Penicillin… A Star Is Born (This Day In History – May 25, 1940)

On this date in 1940, Howard Florey and Ernst Chain of the University of Oxford injected eight lab mice with lethal doses of streptococci bacteria. They then administered penicillin to four of those mice. The next day, the four mice that received penicillin were healthy. The other four were dead.

The effect of mold in fighting bacteria was first discovered (by accident) by Alexander Fleming in 1928. Fleming had just returned to his laboratory after a month-long vacation with his family. Before he left, he was working with cultures of staphylococci bacteria, which he stacked and stored before leaving for vacation. When he returned, he found that one of his cultures contained a moldy substance, around which the staphylococci colonies had been destroyed. He wrote up his observations, but little attention was given to his paper until Florey and Chain began their work.

The first human trial took place the year after Florey and Chain’s experiment. In its sole subject, penicillin had immediate effect. The only problem was limited supply.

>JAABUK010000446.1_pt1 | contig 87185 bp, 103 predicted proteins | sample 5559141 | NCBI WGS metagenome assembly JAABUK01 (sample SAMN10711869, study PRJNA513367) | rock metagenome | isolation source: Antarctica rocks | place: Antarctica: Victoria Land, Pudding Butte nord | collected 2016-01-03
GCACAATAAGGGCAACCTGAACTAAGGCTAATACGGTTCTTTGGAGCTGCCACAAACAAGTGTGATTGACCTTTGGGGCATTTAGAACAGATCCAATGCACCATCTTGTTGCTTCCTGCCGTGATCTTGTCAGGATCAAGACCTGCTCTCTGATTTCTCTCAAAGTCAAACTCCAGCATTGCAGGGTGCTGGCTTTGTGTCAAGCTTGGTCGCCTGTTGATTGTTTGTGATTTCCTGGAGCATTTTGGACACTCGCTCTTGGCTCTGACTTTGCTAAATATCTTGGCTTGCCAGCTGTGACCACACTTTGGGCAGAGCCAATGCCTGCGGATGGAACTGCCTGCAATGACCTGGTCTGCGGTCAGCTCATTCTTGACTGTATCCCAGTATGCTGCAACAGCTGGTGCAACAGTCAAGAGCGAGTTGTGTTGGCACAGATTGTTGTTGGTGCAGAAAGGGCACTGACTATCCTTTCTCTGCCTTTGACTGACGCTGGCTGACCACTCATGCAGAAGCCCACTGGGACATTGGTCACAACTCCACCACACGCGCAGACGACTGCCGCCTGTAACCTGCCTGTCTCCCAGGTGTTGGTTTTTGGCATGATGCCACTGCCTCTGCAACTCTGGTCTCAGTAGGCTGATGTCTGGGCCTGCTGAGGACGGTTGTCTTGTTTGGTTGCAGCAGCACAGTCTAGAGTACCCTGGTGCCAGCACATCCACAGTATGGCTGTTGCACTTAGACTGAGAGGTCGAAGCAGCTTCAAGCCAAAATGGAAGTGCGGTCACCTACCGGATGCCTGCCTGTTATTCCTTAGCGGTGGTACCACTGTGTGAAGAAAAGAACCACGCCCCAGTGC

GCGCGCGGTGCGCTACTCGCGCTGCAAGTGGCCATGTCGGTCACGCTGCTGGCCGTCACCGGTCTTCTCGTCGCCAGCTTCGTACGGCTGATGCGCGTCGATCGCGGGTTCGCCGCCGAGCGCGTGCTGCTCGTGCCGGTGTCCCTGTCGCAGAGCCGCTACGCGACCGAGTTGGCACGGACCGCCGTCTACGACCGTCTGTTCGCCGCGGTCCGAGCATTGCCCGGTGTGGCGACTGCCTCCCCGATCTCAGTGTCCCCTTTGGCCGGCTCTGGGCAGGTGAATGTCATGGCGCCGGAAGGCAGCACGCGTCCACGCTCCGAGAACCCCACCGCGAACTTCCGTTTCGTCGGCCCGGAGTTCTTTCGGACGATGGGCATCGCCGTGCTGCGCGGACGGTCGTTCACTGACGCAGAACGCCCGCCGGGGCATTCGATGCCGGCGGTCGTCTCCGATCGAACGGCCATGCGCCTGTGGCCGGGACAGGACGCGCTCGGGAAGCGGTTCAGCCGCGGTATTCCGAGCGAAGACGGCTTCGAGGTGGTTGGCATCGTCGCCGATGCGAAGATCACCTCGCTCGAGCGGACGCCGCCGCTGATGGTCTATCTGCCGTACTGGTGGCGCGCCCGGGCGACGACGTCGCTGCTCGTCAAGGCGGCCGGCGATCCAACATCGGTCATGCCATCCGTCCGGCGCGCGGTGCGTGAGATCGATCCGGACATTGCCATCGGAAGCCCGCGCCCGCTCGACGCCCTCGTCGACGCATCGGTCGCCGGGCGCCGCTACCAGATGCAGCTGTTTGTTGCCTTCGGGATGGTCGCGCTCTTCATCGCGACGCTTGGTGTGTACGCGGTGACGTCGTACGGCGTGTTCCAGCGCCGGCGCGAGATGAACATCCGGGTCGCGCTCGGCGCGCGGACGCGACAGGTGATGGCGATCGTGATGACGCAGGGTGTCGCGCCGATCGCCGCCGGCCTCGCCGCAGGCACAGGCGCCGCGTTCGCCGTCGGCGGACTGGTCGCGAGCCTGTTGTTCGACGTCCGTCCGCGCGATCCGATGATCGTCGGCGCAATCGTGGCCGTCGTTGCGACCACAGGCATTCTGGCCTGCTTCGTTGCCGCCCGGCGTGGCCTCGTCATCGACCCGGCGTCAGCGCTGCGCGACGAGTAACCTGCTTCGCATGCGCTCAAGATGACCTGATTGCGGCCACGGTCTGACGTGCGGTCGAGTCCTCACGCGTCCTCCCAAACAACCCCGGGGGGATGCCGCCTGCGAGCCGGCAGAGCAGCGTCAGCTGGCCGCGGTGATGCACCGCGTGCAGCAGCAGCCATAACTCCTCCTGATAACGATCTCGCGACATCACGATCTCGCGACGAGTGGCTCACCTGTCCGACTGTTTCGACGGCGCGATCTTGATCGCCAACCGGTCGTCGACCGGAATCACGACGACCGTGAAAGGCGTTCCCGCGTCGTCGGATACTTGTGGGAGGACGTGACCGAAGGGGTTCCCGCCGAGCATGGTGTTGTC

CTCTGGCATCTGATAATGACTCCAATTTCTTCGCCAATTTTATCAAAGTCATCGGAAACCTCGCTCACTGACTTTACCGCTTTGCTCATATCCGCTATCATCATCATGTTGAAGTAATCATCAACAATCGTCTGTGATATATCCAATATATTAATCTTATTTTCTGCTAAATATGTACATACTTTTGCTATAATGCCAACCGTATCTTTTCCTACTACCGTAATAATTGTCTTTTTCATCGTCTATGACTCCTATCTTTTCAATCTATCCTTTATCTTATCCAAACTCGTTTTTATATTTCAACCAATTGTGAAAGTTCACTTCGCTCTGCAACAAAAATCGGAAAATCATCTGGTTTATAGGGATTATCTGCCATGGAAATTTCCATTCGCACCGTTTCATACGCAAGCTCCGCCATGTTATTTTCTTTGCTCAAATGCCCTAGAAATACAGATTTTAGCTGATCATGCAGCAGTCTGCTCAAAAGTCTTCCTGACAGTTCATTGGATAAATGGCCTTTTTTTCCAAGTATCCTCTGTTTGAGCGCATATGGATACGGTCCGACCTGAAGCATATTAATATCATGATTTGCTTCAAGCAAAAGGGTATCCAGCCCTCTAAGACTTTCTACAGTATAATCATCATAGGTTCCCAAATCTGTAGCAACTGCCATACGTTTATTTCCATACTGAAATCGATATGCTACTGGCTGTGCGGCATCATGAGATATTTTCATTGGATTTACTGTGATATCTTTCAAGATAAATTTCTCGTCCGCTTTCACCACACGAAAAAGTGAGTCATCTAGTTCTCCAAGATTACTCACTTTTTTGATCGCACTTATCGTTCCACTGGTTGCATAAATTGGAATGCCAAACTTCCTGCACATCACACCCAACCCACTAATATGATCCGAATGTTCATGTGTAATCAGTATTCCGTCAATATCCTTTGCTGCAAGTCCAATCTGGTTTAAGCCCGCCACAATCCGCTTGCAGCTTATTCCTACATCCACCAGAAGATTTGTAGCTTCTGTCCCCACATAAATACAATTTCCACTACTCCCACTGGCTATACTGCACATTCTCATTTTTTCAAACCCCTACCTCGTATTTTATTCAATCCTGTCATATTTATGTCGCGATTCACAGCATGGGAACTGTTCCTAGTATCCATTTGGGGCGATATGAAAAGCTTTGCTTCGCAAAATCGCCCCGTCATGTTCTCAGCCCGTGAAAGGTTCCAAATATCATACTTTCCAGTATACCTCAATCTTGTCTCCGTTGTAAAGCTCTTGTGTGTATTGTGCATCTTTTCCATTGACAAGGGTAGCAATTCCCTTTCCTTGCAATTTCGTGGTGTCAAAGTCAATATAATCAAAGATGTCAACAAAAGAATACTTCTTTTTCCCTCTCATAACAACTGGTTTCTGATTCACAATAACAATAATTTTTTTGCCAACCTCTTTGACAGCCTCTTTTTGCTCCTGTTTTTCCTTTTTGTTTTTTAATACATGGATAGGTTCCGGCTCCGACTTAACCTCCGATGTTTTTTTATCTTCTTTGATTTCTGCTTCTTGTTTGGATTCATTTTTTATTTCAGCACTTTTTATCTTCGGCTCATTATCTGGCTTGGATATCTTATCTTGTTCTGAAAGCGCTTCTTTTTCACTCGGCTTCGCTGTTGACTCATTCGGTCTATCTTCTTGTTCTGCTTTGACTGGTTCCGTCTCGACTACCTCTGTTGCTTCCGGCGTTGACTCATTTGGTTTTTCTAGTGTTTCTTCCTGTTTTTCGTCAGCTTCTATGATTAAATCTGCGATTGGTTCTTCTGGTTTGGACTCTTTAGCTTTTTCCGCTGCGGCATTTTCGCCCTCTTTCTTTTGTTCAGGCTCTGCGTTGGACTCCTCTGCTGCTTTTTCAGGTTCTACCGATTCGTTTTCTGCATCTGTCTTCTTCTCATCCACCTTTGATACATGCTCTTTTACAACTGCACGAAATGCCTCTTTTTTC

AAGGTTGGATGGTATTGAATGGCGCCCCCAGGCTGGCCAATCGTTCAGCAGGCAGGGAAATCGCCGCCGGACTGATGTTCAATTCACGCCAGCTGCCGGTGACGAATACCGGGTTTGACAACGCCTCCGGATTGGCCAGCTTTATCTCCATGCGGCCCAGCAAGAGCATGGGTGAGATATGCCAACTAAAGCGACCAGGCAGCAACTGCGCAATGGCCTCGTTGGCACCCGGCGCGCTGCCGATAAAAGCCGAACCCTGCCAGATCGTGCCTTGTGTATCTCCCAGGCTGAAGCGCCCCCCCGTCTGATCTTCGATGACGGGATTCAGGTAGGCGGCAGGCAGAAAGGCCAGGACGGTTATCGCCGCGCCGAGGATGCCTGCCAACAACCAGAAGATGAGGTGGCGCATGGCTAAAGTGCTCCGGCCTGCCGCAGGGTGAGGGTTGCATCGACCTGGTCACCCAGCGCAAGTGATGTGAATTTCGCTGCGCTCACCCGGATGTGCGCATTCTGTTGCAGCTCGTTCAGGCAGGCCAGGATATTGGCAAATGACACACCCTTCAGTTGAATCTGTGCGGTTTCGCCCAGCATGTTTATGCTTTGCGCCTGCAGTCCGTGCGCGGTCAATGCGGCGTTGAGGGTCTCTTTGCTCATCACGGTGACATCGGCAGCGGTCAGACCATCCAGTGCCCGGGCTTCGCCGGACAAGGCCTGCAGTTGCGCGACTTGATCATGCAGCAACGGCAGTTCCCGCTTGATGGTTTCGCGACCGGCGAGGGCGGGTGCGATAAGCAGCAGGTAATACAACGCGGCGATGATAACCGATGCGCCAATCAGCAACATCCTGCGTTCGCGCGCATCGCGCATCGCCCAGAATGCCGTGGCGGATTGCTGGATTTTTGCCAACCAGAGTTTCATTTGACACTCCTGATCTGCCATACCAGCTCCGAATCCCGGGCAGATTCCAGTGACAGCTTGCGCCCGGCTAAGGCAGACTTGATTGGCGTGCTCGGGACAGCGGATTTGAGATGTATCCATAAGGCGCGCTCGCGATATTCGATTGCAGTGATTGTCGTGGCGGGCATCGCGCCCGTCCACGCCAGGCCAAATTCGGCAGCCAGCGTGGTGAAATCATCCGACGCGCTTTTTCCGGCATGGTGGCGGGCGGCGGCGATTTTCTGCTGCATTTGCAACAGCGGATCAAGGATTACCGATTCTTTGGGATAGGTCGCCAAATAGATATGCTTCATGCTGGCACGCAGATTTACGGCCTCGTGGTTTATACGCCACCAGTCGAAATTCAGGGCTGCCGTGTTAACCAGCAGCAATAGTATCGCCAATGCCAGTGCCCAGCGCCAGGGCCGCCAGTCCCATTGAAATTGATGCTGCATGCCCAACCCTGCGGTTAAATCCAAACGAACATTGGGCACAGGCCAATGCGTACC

During World War II, Florey managed to convince some chemical companies in the United States to start mass-producing penicillin, in time to treat Allied troops invading Europe. Production soon increased, and production costs plummeted.

Fleming, Florey, and Chain were recognized for their achievement with the Nobel Prize in 1945.

Today, penicillin and other antibiotics are considered miracle drugs that save countless lives. In 2010 alone, more than 7.3 billion standard units of penicillin were consumed worldwide.

The Dancing Bees of Karl von Frisch

Born this day in 1886 was Karl von Frisch, an ethologist (scientist specializing in animal behavior) best known for his pioneering work with bees. Frisch studied the sensory perception of bees and famously discovered the fascinating language of the honey bee.

Although many animals are known to communicate with one another, bees have developed a sophisticated language expressed through movement, described as a dance.

Honey bees live in colonies of thousands of bees, each serving an important role for the benefit of the colony. There is a queen and about a hundred drones to mate with her. And then there are the worker bees, who travel away from the hive to search for food, in the form of pollen and nectar, sometimes over a mile away.

This is hard work for bees, so they figured out how to make it more efficient through communication. When a worker bee finds food, it recruits other bees through a sequence of movements. A round dance tells bees that food is nearby. For greater distances, it uses a “waggle” dance that communicates the direction and distance of the food.

Honey bees also dance to communicate acceptance of new home sites when swarming.

Karl von Frisch won the Nobel Prize for Physiology or Medicine in 1973 and died in 1982.